When it comes to leadership and motivation, there is no one size fits all. My recommendation is to lean into what you do well and use that to model, coach and encourage. Most great leaders have an array of competencies and techniques that are situational and contextual. The key is matching the best technique to the current context. With that said, for me, there are 4 core leadership truths: 1) Be Authentic in your communication and aspiration, 2) Value the person as well as the contribution, 3) Be open to and willing to learn. That will help you surround yourself with people who not only complement but improve your own skill set, 4) don’t underestimate the power of leading by example.
Be coachable. Connect with others; you never know where it may lead. Focus on how you do things more so than what you do. That is, understand what types of environments inspire the best in you. Even when an opportunity looks different or outside the norm, it may still be a fit for you. Most of my career decisions reflect the priorities of identity, community, necessity and fulfillment. That is, with experience, I learned what I did well, the types of environments I thrive in, what I enjoy doing and what I require to meet my familial obligations. While the balance of those factors changed, they were always the underpinning of my career decisions. So, while seemingly different or even disparate, each choice shared a common thread of my core values, aspirations and needs.
I connect with all kinds of people, embracing their journey and am eager to understand their story so that I can help them be their best selves. My love of the written word has cultivated a love of reading and writing which also means that I’m constantly being exposed to new ideas and learning. And we know that practice makes perfect so through that love has grown a certain competency of written expression whether it be business, journalistic, or reflective writing. It’s one of my greatest gifts and assets.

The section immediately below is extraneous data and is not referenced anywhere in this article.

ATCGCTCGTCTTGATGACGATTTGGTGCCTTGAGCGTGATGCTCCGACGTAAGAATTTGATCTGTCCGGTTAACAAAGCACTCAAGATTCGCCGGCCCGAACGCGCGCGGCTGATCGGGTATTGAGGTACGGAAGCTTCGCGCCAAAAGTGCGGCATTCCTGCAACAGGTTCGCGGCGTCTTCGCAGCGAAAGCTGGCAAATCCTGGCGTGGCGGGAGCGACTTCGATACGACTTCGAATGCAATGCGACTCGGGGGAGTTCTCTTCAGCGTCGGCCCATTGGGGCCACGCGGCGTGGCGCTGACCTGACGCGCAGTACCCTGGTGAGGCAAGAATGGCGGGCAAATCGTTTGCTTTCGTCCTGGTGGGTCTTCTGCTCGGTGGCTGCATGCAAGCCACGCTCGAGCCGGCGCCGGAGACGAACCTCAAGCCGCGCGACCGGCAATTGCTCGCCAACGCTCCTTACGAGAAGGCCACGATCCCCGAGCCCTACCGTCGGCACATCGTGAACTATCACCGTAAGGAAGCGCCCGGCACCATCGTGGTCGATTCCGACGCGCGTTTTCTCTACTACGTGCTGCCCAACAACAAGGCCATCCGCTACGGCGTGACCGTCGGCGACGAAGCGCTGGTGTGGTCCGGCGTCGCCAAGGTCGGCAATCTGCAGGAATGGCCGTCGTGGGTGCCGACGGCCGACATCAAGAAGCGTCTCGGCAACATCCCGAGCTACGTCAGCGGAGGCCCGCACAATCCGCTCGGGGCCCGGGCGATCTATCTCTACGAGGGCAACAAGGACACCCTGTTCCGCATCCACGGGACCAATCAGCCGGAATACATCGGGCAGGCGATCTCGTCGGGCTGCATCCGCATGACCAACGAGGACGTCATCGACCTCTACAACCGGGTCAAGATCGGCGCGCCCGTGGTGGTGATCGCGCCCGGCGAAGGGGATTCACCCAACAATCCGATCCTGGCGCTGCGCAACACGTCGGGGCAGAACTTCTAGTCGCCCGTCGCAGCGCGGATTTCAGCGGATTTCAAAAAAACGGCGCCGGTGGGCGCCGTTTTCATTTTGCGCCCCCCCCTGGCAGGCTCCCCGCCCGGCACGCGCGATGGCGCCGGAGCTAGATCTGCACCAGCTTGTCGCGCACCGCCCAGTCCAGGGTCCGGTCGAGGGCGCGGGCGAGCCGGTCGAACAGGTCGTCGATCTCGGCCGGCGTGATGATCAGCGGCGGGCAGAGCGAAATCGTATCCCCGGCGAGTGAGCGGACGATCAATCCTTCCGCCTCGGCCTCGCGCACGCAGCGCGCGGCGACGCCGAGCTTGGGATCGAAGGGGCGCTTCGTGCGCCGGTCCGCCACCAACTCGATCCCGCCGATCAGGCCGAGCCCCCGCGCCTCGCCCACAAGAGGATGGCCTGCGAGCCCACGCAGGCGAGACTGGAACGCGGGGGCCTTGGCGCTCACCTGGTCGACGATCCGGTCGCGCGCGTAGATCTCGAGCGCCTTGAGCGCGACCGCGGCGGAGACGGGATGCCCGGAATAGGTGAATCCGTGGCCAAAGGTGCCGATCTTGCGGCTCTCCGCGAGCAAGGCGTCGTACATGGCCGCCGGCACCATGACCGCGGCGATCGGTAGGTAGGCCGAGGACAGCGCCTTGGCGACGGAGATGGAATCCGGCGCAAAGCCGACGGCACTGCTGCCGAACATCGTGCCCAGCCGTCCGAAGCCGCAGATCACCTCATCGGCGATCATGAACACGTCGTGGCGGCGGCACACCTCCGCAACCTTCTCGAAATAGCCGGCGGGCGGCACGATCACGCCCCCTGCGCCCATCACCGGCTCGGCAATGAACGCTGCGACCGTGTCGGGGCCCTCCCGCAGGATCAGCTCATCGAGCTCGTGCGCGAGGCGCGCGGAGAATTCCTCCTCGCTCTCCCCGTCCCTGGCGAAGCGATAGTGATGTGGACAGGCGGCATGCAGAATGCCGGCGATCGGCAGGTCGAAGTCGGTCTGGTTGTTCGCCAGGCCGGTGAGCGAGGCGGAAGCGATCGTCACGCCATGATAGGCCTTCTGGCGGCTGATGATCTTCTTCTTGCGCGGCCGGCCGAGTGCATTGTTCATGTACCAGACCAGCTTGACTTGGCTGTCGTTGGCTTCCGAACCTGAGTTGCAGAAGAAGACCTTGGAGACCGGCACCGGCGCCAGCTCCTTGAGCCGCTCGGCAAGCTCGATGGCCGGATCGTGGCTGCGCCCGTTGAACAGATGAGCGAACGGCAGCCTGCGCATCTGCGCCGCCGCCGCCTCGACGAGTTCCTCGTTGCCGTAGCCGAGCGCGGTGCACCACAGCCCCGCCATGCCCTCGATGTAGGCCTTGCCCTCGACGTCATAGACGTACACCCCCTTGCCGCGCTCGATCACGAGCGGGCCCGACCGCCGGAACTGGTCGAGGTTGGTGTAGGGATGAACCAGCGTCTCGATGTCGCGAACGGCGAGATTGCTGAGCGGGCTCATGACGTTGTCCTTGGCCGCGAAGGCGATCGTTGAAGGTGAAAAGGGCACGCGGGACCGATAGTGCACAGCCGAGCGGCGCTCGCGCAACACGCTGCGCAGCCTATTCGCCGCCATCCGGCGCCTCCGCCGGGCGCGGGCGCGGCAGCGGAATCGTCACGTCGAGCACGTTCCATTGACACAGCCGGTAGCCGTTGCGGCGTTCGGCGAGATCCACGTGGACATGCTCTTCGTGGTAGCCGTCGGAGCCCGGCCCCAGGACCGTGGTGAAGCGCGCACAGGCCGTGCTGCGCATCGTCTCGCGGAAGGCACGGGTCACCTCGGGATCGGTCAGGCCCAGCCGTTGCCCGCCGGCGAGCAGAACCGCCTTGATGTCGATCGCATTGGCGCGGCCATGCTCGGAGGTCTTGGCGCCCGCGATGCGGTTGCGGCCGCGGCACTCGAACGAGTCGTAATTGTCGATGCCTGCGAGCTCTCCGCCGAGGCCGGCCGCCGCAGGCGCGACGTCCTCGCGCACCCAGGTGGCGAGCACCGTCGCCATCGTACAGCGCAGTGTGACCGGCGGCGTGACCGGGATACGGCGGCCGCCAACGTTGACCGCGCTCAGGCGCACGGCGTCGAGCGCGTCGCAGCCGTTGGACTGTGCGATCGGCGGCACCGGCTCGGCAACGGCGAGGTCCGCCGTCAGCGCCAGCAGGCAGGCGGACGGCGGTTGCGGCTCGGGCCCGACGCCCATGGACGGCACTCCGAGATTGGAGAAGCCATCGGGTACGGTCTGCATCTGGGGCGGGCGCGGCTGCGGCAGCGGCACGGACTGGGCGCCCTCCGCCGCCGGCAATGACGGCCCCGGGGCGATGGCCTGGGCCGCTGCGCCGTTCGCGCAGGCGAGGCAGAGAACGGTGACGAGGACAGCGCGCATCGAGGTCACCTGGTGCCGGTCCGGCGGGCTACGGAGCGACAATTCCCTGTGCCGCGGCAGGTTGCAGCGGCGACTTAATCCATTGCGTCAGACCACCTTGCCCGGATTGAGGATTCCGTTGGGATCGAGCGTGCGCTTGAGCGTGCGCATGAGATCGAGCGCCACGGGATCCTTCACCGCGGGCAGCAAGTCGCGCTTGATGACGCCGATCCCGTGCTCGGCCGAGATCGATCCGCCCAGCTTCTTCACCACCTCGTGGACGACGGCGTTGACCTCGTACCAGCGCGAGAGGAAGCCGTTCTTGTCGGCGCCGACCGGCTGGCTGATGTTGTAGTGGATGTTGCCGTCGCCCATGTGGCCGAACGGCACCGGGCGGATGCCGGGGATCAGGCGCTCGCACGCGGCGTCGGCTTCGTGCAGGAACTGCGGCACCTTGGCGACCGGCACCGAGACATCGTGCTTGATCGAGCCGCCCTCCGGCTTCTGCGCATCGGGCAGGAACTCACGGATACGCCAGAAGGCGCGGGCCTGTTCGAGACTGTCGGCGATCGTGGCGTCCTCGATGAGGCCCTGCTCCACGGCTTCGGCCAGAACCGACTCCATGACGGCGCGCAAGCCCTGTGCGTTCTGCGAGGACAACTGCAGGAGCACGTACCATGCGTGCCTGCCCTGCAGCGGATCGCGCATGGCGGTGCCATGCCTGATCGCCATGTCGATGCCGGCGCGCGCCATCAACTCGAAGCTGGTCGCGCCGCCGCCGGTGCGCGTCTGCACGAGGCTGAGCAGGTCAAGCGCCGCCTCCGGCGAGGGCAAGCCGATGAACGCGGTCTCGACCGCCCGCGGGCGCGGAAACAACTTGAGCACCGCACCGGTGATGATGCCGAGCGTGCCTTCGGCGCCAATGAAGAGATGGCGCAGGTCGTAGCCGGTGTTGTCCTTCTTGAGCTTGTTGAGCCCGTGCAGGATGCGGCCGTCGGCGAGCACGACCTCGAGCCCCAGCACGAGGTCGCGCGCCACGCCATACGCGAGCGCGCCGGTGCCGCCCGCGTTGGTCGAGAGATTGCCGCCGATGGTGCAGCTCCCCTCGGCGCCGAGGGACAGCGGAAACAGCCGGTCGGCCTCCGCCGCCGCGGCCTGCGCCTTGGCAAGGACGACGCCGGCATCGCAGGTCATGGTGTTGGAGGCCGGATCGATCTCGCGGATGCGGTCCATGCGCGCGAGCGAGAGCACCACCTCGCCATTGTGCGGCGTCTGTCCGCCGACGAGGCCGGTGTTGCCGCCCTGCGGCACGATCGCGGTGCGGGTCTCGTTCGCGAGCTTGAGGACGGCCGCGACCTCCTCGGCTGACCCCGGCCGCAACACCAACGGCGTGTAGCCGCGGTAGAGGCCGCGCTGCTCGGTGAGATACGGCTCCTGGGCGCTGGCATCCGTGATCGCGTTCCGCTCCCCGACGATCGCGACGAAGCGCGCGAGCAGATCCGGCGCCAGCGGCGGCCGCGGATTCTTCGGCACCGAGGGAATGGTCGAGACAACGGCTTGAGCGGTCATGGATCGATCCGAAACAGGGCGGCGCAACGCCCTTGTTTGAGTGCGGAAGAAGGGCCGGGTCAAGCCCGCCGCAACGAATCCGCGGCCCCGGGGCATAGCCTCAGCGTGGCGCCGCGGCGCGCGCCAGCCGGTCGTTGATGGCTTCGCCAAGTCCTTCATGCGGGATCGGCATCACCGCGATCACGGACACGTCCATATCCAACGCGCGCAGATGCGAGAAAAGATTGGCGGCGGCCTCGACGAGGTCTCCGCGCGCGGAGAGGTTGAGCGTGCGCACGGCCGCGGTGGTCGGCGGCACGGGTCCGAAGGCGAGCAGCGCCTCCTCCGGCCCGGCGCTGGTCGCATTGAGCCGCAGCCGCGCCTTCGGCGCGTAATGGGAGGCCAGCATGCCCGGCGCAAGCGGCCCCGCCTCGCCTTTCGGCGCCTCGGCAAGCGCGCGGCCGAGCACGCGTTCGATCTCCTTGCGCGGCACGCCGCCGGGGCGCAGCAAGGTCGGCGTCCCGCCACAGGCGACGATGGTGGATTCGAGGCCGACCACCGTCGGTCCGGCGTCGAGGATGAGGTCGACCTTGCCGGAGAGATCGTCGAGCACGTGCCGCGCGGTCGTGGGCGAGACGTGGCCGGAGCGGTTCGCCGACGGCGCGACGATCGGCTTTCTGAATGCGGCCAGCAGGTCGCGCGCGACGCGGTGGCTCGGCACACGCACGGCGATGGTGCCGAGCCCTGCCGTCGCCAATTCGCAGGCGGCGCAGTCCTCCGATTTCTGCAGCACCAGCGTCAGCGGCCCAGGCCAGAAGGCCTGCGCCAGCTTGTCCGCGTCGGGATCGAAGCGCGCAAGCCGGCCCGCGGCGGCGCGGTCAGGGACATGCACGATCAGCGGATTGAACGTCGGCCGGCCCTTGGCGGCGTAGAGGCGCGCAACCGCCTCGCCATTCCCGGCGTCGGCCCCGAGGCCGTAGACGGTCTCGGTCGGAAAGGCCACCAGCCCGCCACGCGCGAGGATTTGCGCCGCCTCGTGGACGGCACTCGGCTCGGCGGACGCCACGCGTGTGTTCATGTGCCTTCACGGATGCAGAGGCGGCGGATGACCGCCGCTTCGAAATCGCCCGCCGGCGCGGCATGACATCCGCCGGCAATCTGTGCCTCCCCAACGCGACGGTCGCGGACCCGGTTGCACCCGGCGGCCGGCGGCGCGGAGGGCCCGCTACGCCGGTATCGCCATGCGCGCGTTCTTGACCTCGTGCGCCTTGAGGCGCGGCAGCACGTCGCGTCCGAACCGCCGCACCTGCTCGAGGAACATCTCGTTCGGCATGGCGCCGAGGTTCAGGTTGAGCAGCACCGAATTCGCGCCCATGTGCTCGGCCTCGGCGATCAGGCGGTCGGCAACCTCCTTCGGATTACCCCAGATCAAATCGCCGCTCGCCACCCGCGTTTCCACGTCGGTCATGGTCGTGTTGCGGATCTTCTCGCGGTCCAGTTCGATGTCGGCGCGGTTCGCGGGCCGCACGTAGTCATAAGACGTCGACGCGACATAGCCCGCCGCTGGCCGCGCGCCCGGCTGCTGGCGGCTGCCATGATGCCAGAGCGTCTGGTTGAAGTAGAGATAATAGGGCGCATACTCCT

The desire to be helpful to others, vulnerability, and an innate curiosity that underpins resiliency and adaptability. I also know that challenges contribute to the best version of myself, allowing me to grow and learn. These challenges aren’t always welcome, can be acutely uncomfortable but experience has shown that getting through them makes be better.
I aspire to help others, make the world better and relish the journey. I’ve already accomplished the greatest feat possible by giving the world three amazing people. So, I have nothing to prove but much to give and share. That allows me to use my considerable experience to help others unlock their power and pursue their dreams.
Despite my academic, professional and civic accomplishments, my biggest success is being mother to three amazing, incredible children. They are accomplished adults in their own right. Yet, I’m most proud of the individuals they are — empathetic, adventurous, grateful, brilliant. In them, I have already given my best gift to the world. Nothing could possibly ever top the gift of them. So, that frees me to focus on giving back, helping others, learning, growing and soaring myself.
My personal mantra is B6. It reminds me of who I am and aspire to become. One day, I’ll share what it stands for. Let’s just say, it’s as unique as my name.
I love anyplace I can meet new people, learn their stories and share in their journey. Fortunately for me, my role as Managing Director of The Farm requires that I travel the world to meet startup founders, some of the most interesting, persistent and brilliant people. So, I enjoy traveling to Lisbon and Toronto to share a cup of coffee with entrepreneurs as well as attending pitch competitions in Boston and Atlanta. Every interaction is an opportunity to connect, learn, support and share. I’m grateful and privileged that my travels are both enjoyable and informative. And that every now and then, it involves beaching in the British Virgin Islands or the Bahamas. Not a bad life!